2. Holder of less-than-fee-simple: Even when A holds a less-than-fee-simple interest, he can create a reversion in himself by transferring a still smaller estate. Thus if A held a fee tail, and conveyed “to B for life,” A would have a reversion in fee tail.
a. Two life estates: Similarly, under the modern view, if A owns a life estate, and conveys to B for B’s life, A has a reversion. In this situation, although it can be argued that one life estate can’t be smaller than another, the fact is that B’s life estate can terminate before A’s, whereas A’s cannot terminate before B’s. See Moynihan, p. 94, n. 2.
3. Transfer of term of years: At common law, if an owner of a freehold estate created a leasehold interest (i.e., a term of years) in another, the grantor was not said to retain a reversion. Instead, he was regarded as continuing to hold the seisin in the land, and his freehold was merely subject to the terms of years. But in modern parlance, the landlord is said to have a reversion subject to the lease term. C&L, p. 290.
B. Will not necessarily become possessory: A reversion will not necessarily ever become possessory. If events occur in such a way that it becomes certain that the reversion can never become possessory, it is said to have been divested.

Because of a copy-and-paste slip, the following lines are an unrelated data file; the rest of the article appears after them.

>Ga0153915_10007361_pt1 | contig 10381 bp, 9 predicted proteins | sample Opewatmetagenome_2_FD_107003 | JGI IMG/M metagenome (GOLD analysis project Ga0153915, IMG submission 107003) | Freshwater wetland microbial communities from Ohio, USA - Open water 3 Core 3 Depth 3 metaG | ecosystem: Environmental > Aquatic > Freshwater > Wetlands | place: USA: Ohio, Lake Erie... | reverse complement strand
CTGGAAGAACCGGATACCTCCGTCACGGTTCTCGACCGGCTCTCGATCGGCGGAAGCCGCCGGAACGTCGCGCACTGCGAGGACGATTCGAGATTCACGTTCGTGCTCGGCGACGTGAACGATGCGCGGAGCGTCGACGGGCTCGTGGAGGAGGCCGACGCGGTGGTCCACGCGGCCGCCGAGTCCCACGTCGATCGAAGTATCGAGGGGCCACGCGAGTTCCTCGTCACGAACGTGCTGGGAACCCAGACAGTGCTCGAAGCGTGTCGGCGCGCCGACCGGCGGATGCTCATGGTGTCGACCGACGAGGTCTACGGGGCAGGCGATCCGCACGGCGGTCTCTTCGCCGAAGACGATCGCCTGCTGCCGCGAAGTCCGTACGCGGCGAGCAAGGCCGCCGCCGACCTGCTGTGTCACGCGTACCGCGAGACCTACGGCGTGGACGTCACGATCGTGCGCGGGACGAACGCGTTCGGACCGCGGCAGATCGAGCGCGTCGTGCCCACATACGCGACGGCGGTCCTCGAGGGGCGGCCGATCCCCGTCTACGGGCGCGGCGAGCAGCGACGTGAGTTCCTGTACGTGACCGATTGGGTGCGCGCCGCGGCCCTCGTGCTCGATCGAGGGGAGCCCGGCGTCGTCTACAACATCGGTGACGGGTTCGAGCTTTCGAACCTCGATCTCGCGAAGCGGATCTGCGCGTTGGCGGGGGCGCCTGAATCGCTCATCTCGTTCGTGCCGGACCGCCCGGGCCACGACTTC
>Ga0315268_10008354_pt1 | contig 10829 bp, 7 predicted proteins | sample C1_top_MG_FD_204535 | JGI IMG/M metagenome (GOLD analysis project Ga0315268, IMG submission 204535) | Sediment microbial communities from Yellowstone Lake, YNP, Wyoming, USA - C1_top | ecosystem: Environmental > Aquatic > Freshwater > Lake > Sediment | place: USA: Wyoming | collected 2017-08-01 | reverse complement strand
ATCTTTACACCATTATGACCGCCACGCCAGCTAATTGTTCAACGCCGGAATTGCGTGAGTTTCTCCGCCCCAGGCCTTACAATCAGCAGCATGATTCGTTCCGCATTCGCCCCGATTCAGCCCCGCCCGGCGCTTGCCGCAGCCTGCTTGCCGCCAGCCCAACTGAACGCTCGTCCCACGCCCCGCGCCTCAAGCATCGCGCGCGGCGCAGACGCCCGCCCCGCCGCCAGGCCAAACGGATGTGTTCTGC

Example: O conveys Blackacre “to A for life, and then to B and his heirs if B survives A.” O has a reversion which will become possessory when A dies, if B has predeceased A. But if A dies before B, the reversion is divested, since B now holds a fee simple absolute.
C. Distinguishing from possibility of reverter: It will sometimes be important to distinguish between a reversion and a possibility of reverter (particularly in the context of the doctrine of merger, infra, p. 80). To do this, one must examine the interest given away by the grantor; if he has given away a fee simple determinable, he retains only a possibility of reverter. If he has given away something less than a fee simple, he retains a reversion.
D. Alienability: Reversions have always been viewed as alienable inter vivos. Moynihan, p. 95. Furthermore, they are devisable and descendible.
1. Possibility of divestment: However, remember that a reversion may be subject to divestment. Thus suppose that A, who holds a fee simple, conveys to B for life, than to C and his heirs if C survives B. A is free to transfer or devise his reversion to X. But if, following such a transfer or bequest, B dies while C is still living, X takes nothing.
A. Definition: A remainder is a future interest in someone other than the grantor or the grantee of a possessory interest, if the interest can become possessory only upon the expiration of the prior possessory interest, created by the same instrument. That is, for a remainder to exist, the following requirements must be met: